Joe Strummer and The Mescaleros were an English band formed by Joe Strummer in 1999 that went on to make three albums prior to Strummer’s untimely death in 2002. Musically, the band continued the genre-mixing that Strummer was known for during his time with The Clash. Elements of reggae, jazz, funk, hip hop, country, and of course punk rock can be found in the three Mescaleros releases. Many of the members of the Mescaleros were gifted multi-instrumentalists: the original line-up consisted of Strummer on vocals and guitar, Antony Genn on guitar, Scott Shields on bass, Martin Slattery on keyboards and guitar (as well as flute and saxophone on select songs), Pablo Cook on various percussion instruments, and Smiley (aka Steve Barnard) on drums. Richard Flack also appeared on various effects and instruments.

The band rose out of Strummer’s work with Pablo Cook and Richard Norris. The three of them originally came together to write the soundtracks for two short films, Tunnel of Love, and Question of Honour. The song “Yalla Yalla” was originally written by this trio, and mixed by Antony Genn. Once Genn was brought on board, a new song “Techno D-Day” was recorded, at which point Strummer, at the behest of Genn, began recording a new record. The original drummer, Ged Lynch, left the band before recording on Rock Art & The X-Ray Style was complete and Smiley (Robbie Williams’ former drummer) was brought in to finish recording. Shields and Slattery were recruited through a number of contacts with the band. Slattery had also appeared on Robbie Williams’ Life Thru a Lens album, and Scott Shields was a friend of Slattery’s. Oddly enough, in the initial lineup, only Smiley was playing the instrument which he knew best. Genn, although not a bad guitar player, reportedly did not have the ability to play sufficient lead guitar, hence Slattery was brought in. He, however, was trained in horns and keyboards, but had a natural ability with nearly all instruments. Strummer once joked that Slattery could play a hole in the windshield of the tour bus. Shields had previously been a drummer, but was recruited to play bass, and later guitar.

The Mescaleros first gig was in Antony Genn’s hometown of Sheffield at The Leadmill on 5th June 1999. They toured extensively for the next six months, including playing the Glastonbury Festival, the U.S., and Europe. 2000 saw the band play Big Day Out in Australia & New Zealand, plus tour Japan.

The band signed with the Californian punk label Hellcat, and issued three albums. Following the release of the first, Rock Art and the X-Ray Style, they toured England and North America; sets included several Clash-fan favourites.

Singer-songwriter Tymon Dogg, a longtime friend of Joe Strummer, joined the band in 2000 playing violin and Spanish guitar. He contributed some of the tunes on “Global A-Go-Go” including “Mondo Bongo”. Honorary Mescaleros include John Blackburn and Jimmy Hogarth, both of whom played bass in place of Scott Shields on the 2000 tour supporting The Who, which was also Tymon Dogg’s first tour with the band. Following the departure of Genn and Smiley, Scott Shields moved to guitar, Simon Stafford was brought on board to play bass, and Luke Bullen was brought on board to play drums. Pablo Cook left in Aug 2001 to join Moby.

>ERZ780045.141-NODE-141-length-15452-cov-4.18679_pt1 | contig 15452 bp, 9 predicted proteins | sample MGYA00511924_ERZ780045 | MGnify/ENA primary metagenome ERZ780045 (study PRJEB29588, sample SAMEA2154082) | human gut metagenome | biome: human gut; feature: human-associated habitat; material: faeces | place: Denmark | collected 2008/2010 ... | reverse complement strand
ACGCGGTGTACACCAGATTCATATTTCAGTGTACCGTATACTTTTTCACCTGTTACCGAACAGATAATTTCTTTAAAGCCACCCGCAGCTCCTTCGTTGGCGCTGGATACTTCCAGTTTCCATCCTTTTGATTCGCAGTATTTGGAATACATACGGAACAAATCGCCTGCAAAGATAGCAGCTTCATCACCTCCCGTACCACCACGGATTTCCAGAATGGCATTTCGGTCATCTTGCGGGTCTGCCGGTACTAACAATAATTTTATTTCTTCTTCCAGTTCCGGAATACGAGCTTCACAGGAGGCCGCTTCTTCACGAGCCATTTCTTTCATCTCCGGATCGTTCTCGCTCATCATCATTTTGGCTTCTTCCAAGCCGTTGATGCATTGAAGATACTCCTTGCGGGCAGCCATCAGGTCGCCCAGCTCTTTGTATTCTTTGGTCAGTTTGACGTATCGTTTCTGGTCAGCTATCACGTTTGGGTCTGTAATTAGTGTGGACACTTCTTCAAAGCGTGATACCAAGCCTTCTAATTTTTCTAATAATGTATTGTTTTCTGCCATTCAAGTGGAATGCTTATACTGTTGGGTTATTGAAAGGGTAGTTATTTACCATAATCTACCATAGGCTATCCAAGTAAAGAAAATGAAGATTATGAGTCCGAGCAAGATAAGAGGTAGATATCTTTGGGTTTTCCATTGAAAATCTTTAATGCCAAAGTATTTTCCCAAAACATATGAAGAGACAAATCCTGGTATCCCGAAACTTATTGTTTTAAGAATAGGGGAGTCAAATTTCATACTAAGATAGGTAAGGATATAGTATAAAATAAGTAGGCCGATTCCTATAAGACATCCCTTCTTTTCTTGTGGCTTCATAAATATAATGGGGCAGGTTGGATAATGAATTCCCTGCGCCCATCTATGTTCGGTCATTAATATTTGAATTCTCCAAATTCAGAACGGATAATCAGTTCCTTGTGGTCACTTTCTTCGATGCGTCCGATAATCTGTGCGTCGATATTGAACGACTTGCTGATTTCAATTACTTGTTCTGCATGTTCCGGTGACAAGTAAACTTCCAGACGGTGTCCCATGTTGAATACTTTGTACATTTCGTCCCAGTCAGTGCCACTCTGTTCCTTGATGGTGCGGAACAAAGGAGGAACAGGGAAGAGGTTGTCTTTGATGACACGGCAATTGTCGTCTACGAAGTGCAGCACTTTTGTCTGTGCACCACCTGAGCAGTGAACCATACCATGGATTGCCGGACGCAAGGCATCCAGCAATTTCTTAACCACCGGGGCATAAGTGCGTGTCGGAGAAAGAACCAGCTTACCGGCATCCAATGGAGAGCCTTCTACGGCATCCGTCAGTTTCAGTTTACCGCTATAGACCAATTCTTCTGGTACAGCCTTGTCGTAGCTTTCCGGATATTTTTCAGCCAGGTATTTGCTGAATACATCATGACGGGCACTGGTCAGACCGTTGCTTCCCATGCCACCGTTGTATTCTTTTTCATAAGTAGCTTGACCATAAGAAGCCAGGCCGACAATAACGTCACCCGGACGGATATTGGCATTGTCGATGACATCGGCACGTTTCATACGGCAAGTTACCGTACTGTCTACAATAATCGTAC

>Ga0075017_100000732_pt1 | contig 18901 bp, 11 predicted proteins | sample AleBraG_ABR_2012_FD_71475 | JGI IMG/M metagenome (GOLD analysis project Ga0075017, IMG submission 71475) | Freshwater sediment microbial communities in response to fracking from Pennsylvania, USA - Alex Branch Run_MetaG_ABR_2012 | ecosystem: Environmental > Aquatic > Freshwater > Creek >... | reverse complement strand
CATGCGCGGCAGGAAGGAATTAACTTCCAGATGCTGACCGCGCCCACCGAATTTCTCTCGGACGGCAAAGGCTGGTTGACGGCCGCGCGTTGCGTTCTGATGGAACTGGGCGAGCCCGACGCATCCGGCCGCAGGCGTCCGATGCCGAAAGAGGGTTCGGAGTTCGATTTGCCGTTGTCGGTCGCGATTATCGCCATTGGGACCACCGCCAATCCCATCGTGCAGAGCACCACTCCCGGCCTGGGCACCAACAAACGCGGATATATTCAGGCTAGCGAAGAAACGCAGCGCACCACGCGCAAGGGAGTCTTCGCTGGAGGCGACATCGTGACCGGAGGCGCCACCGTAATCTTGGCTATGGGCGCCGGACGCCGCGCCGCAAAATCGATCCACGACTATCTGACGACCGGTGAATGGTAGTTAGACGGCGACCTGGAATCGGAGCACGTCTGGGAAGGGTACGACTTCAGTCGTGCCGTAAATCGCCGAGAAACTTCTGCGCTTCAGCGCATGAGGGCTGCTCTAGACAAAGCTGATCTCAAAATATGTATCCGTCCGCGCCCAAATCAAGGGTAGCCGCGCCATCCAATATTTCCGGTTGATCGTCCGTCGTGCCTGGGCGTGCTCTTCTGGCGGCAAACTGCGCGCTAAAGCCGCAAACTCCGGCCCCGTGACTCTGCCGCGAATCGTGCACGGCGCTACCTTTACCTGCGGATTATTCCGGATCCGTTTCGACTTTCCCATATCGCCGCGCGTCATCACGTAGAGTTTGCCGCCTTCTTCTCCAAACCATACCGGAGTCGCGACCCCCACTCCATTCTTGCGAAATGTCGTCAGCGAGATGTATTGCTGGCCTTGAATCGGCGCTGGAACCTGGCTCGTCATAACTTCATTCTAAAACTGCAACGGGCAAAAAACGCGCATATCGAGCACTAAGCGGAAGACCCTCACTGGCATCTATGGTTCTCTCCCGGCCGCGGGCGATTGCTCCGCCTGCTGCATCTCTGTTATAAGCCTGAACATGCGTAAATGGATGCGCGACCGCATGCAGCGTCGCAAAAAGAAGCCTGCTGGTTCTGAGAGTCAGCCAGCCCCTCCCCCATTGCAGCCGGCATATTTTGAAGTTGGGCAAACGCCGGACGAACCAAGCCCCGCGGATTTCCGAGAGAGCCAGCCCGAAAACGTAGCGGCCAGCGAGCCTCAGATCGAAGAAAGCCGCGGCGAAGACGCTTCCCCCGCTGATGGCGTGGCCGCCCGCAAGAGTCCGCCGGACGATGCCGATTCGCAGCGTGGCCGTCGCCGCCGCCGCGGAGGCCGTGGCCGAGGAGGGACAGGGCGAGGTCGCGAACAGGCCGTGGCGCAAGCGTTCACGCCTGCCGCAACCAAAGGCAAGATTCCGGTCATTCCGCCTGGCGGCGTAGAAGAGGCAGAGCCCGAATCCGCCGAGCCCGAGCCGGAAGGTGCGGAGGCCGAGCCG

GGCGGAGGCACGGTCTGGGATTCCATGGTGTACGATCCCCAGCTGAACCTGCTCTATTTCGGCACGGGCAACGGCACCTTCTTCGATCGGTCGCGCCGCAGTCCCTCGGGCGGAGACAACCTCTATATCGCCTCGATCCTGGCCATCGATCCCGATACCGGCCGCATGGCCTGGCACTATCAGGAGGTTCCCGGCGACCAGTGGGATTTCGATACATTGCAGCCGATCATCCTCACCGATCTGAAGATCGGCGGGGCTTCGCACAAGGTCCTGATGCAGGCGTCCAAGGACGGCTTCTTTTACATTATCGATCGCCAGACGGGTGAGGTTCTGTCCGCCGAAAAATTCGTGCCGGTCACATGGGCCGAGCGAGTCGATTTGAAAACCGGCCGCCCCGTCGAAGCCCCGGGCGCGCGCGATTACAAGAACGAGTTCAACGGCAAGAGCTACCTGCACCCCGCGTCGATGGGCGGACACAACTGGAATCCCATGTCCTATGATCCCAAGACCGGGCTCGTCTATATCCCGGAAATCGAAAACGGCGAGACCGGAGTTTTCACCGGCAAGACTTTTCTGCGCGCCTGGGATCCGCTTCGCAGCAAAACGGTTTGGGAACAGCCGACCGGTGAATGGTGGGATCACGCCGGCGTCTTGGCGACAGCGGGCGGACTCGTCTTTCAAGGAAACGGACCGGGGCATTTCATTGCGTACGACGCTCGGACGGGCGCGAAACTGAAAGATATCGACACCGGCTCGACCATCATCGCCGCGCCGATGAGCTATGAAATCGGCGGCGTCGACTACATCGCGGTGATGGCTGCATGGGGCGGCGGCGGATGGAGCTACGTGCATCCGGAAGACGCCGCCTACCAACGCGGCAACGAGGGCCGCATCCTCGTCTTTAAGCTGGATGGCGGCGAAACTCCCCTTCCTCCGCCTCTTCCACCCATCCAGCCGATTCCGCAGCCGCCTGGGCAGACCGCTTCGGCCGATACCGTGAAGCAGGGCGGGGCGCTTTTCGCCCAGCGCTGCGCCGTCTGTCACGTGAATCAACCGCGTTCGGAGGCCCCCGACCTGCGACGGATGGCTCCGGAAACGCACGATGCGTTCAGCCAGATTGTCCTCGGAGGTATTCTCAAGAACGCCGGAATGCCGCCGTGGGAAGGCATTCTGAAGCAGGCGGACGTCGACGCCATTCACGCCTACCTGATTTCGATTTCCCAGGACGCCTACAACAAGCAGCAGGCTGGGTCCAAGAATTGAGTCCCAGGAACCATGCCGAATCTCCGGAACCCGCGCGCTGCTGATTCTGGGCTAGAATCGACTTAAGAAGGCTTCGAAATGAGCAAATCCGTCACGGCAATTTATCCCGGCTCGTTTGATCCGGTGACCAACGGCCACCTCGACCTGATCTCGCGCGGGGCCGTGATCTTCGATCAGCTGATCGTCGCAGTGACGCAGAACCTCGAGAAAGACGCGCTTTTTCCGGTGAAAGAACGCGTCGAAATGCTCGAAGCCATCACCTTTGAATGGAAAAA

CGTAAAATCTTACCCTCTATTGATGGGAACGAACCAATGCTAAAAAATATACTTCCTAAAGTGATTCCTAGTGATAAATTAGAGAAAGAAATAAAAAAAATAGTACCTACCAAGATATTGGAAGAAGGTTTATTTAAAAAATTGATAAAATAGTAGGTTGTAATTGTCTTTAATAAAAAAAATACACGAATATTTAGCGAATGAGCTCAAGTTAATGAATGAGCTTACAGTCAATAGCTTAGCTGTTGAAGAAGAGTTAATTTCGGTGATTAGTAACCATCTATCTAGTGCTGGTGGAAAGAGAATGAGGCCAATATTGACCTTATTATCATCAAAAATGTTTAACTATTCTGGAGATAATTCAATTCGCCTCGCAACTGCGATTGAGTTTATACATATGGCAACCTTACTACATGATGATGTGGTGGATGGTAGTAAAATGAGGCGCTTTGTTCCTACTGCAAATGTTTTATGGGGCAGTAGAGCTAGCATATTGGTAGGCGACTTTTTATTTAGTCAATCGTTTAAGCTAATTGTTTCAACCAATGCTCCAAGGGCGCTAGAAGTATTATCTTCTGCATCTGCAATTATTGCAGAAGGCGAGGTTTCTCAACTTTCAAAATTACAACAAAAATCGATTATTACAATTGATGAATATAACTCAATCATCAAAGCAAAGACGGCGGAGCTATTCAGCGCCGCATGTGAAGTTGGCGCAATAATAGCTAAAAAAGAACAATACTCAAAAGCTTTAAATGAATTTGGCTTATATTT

Following the release of Global A Go-Go, Joe Strummer and the Mescaleros mounted a 21-date tour of North America, Britain, and Ireland. Once again, these concerts featured Clash material (“London Calling”, “Rudie Can’t Fail”), as well as classic covers of reggae hits (“The Harder They Come”, “A Message To You, Rudie”) and regularly closed the show with a nod to Joey Ramone by playing The Ramones’ “Blitzkrieg Bop”.

The band is also the subject of a documentary by Dick Rude titled Let’s Rock Again! which was released on June 27th, 2006. The single Mondo Bongo recently featured on the movie Mr and Mrs Smith. A version of Minstrel Boy (from ‘Global-A-Go-Go’) appeared during the credits in the movie ‘Black Hawk Down’. The song Johnny Appleseed was used as the theme song to the HBO series John From Cincinnati.

Joe Strummer & the Mescaleros’ last ever concert was on November 22, 2002, in Liverpool. This show is often overlooked however, in favor of citing the November 15 show at Acton Town Hall. It was this show, which was a benefit for striking fire fighters, that Mick Jones joined Strummer on stage for the first time in nearly twenty years, during the classic Clash song “Bankrobber.” An encore followed with both “White Riot” and “London’s Burning”. The Last Night London Burned, a 64-page book written by George Binette, showing never before published pictures of Joe Strummer and Mick Jones, and a 26 minutes film by Gregg McDonald and Alan Miles, were released as a unique visual record of that last ever London concert by Joe Strummer & The Mescaleros. Following the conclusion of this tour, the band headed straight for the studio, but Strummer died of a congenital heart defect on 22 December 2002 after returning home from walking his dogs.

The band’s final album, Streetcore, was released posthumously on October 20, 2003.

The band also made appearances on The Late Show with David Letterman, Late Night with Conan O’Brien, as well as touring on the Hootenany Festival in the summer of 2001.

Various Mescaleros have performed at numerous tribute concerts in both UK & Europe.

Edited by KeithJones on 26 Apr 2012, 21:16

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Formed in
  • 1999
Split in
  • 2002
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